In the Drawings:

FIG. 1 shows a side view of a multilayered pump;

FIG. 2 shows a cross-sectional view of the pump along the line 2-2 in FIG. 1; and

FIG. 3 shows the pump in place inside the aorta; and

FIG. 4 illustrates a pump embodiment that is suitable for such an aorta.


The present application describes a new impedance pump with multiple walls.

In an embodiment, this impedance pump is formed of an inner lumen and an outer lumen with a material between the inner and outer lumens that can transmit forces.

In another embodiment, waves are used that can constructively interfere, to allow a relatively small actuation wave to add and become a larger amplitude wave that is induced on the inner lumen.


FIGS. 1-2 illustrate an embodiment of a double-walled impedance pump. In the embodiment, a first, inner lumen 120 is formed of a material that is elastically deformable. The inner lumen holds the fluid that is desired to be pumped. The first lumen 120 is surrounded by a second substantially unbending, e.g., rigid walled lumen 100.

The space between the inner lumen 120 and outer lumen 100 is filled with a fluid material 110. For example, the fluid material 110 may be a gel that has mechanical properties allowing it to transmit periodically applied forces. The fluid 110 may resonate at a resonant frequency (or frequencies) of the system. The fluid 110 preferably has a viscosity higher than 1.5 centi-Poise (cP). The gel can be any material than can transmit the force from an actuator to the flexible walled tube 120, however. Therefore, this application contemplates using fluids with gel-like consistencies, but also fluids with water-like consistencies, e.g., a viscosity of around 1 cP. Any fluid that can transmit applied force waves can be used.

The resonant motion of the gel material 110 causes little or no motion to the second surrounding lumen 100. Rather, a small amplitude excitation acting within the gel area between the lumens 100, 120 is, in effect, amplified by constructive interference caused by wave reflection at the boundary between the lumens. The amplitude amplification must be obtained by changing characteristics of the excitation, until the constructive interference is obtained. The system is also preferably operated at a resonant frequency. If so, this allows a small amplitude excitation within the area to be greatly amplified.

The embodiment shows two lumens interacting with each other in this way, but it should be understood that there can be 3, 4, 5, or any number of lumens which operate in an analogous way.

Any wave reflection boundary can be included as part of the system and can become part of the system and the resonant effect. Trial and error may be used to find optimum combinations.

The embodiment uses a flexible lumen 120 which receives an asymmetric excitation. Both ends of the lumens are fluidically coupled to sections of varying fluidic characteristics, e.g. fluidic compliance, geometry or any other physical property. In the embodiment of FIG. 2, one end of the lumens is closed.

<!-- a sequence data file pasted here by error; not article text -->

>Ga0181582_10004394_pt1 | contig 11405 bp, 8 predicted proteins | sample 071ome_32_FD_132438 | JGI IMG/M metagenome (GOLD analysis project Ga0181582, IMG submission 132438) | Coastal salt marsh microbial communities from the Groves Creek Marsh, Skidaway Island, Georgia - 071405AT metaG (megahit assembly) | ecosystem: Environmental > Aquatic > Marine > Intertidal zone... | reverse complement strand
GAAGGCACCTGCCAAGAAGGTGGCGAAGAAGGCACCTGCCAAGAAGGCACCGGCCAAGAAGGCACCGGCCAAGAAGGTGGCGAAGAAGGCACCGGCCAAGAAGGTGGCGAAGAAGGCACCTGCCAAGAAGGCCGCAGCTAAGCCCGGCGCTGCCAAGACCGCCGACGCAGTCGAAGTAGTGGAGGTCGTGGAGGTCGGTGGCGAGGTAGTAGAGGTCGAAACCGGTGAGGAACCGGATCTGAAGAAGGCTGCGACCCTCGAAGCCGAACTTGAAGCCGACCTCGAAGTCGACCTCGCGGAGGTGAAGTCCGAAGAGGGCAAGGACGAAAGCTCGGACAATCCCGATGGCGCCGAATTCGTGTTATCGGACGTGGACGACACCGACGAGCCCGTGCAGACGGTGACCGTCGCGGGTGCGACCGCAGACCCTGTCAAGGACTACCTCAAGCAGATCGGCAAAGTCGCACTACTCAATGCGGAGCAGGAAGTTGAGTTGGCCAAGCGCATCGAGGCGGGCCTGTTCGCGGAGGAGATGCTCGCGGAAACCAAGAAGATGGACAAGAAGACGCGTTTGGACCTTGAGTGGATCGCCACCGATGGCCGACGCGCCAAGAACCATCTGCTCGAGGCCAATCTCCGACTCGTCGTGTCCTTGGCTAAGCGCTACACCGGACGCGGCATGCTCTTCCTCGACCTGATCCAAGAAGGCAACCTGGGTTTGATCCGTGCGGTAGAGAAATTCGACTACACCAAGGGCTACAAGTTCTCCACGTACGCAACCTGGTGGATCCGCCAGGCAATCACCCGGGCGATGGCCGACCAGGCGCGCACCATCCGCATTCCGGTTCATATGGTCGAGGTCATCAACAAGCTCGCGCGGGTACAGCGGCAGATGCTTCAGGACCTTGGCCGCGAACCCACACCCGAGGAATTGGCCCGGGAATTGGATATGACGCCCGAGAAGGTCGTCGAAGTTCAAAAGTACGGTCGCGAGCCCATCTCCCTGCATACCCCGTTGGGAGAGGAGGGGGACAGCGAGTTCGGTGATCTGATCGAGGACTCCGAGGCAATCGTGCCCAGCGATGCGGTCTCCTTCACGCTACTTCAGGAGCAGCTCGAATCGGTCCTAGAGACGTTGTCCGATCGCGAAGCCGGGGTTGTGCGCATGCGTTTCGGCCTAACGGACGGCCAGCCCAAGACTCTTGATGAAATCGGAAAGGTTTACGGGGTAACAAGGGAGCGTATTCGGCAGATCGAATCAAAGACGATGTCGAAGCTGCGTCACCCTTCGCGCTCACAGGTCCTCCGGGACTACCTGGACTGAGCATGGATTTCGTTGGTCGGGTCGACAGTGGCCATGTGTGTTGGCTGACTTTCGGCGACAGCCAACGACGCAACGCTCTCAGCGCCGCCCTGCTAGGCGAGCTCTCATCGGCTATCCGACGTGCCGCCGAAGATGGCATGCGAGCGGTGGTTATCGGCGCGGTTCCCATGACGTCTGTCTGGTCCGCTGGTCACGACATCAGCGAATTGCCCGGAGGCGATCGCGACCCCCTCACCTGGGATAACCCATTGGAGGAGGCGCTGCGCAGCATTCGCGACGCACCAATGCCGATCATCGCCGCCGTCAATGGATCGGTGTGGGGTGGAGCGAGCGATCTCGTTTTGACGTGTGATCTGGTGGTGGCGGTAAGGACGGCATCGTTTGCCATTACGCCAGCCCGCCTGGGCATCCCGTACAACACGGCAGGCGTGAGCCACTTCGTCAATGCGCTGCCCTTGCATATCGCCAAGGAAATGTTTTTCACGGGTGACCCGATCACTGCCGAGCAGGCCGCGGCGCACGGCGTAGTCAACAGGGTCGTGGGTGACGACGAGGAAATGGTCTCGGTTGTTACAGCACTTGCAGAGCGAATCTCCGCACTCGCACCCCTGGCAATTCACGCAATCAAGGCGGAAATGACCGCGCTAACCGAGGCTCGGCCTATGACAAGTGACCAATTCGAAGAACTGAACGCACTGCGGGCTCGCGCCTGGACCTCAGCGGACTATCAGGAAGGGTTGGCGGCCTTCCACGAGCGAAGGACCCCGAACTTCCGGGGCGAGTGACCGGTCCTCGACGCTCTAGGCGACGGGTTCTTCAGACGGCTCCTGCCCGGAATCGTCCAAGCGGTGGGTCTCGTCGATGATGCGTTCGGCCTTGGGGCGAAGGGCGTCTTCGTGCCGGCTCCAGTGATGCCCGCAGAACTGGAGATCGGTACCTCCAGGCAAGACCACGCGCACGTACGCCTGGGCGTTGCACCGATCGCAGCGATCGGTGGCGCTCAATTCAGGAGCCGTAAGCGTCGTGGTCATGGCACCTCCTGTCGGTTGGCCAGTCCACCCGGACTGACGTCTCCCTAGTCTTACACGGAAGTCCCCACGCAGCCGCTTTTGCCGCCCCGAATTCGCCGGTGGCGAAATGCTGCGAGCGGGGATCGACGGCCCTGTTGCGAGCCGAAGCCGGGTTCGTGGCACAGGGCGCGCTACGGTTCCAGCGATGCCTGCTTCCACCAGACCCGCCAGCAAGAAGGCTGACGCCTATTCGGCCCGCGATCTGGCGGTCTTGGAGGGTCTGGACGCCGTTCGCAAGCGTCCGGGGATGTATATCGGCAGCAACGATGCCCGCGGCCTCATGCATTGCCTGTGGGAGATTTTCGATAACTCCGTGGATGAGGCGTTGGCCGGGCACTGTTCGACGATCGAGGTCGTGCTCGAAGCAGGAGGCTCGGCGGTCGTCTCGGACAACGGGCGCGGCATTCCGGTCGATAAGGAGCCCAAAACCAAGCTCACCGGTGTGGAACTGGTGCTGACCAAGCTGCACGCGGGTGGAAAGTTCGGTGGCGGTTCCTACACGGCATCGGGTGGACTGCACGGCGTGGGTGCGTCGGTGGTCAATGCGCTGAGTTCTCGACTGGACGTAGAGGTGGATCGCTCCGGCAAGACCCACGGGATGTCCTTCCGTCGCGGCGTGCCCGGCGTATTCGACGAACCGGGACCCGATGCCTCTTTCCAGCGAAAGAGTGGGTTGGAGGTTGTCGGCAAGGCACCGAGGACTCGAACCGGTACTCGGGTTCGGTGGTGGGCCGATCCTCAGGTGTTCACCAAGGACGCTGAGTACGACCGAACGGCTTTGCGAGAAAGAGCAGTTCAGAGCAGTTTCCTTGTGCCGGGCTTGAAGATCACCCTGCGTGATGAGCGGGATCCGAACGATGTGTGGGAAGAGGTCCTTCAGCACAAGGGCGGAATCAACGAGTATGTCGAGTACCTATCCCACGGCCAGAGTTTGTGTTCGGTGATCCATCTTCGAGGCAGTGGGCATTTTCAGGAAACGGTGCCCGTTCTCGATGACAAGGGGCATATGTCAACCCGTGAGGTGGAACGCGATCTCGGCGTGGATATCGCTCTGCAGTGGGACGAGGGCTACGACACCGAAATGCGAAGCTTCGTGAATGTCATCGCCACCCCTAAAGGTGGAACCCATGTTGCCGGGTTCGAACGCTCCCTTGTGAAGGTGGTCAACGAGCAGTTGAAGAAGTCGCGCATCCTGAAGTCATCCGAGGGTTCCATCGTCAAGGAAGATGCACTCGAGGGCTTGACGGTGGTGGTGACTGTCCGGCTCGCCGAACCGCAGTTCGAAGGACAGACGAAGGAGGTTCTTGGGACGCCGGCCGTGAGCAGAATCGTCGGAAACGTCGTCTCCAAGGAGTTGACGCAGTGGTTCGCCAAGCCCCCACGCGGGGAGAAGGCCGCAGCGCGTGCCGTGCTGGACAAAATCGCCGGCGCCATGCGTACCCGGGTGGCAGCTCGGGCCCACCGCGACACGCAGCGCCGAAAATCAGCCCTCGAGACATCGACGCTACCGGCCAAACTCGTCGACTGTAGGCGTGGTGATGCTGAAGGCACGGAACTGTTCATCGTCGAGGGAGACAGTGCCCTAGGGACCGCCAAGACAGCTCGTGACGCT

The connection area between the lumens and the other materials creates a reflection site which causes fluidic wave reflection.

The excitation is carried out over a specific range of frequencies which can cause the potential for constructive wave interactions. When the proper interactions occur, a low amplitude excitation of the gel is effectively amplified into a larger amplitude surface wave that is formed on the inner surface of the inner lumen 120. This, in turn, creates a pressure gradient to drive fluid flow of fluid 110 within the inner lumen 120.

In addition, by selecting the excitation frequency to a frequency that causes resonant activity, the surface wave, and hence pumping may be greatly increased.

In operation, a low amplitude wave is created on or near the outer lumen 100, but preferably inside of the lumen 100. For example, a low amplitude wave may be created at the location 102, or at the location 131. The external layer 100 is a relatively stiff but compliant structure. Even though the structure is compliant, it is not dispensable, enabling it to be used within a body cavity. The material is referred to herein as being substantially unbending.

The low amplitude excitation avoids exciting the outer lumen, hence enabling its use in applications where high amplitude excitations could be harmful.

The low amplitude excitation at either of areas 102 or 131 may be caused by any of a number of different technologies including piezoelectric, electromagnetic, or electrostatic induction. Alternatively, the low amplitude wave may be created sonically or ultrasonically.

The low amplitude wave preferably is applied at a frequency that causes resonance within an internal gel layer 110 that is between the outer surface 100 and the inner surface 120. The resonant frequency may be found, for example, by trial and error.